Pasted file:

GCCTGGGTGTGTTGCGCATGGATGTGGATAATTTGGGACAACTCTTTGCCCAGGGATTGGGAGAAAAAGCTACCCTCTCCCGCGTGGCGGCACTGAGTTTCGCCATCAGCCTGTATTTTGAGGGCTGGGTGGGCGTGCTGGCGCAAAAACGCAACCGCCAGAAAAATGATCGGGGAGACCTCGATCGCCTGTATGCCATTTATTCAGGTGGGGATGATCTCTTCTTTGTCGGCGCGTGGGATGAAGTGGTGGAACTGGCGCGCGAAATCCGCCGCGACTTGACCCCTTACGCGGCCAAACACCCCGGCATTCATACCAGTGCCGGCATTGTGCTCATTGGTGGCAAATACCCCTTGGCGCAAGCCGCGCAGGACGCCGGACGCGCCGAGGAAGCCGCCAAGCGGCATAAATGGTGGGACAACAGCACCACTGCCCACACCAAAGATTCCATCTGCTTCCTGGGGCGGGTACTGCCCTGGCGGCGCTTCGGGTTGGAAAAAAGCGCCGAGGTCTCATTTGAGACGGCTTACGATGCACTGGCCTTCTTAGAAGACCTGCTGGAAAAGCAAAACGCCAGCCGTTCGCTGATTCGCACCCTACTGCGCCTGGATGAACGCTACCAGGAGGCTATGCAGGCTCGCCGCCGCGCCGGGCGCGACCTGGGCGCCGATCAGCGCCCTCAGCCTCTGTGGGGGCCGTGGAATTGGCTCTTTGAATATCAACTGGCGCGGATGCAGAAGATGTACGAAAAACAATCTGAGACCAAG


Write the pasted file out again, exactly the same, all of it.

GCCTGGGTGTGTTGCGCATGGATGTGGATAATTTGGGACAACTCTTTGCCCAGGGATTGGGAGAAAAAGCTACCCTCTCCCGCGTGGCGGCACTGAGTTTCGCCATCAGCCTGTATTTTGAGGGCTGGGTGGGCGTGCTGGCGCAAAAACGCAACCGCCAGAAAAATGATCGGGGAGACCTCGATCGCCTGTATGCCATTTATTCAGGTGGGGATGATCTCTTCTTTGTCGGCGCGTGGGATGAAGTGGTGGAACTGGCGCGCGAAATCCGCCGCGACTTGACCCCTTACGCGGCCAAACACCCCGGCATTCATACCAGTGCCGGCATTGTGCTCATTGGTGGCAAATACCCCTTGGCGCAAGCCGCGCAGGACGCCGGACGCGCCGAGGAAGCCGCCAAGCGGCATAAATGGTGGGACAACAGCACCACTGCCCACACCAAAGATTCCATCTGCTTCCTGGGGCGGGTACTGCCCTGGCGGCGCTTCGGGTTGGAAAAAAGCGCCGAGGTCTCATTTGAGACGGCTTACGATGCACTGGCCTTCTTAGAAGACCTGCTGGAAAAGCAAAACGCCAGCCGTTCGCTGATTCGCACCCTACTGCGCCTGGATGAACGCTACCAGGAGGCTATGCAGGCTCGCCGCCGCGCCGGGCGCGACCTGGGCGCCGATCAGCGCCCTCAGCCTCTGTGGGGGCCGTGGAATTGGCTCTTTGAATATCAACTGGCGCGGATGCAGAAGATGTACGAAAAACAATCTGAGACCAAG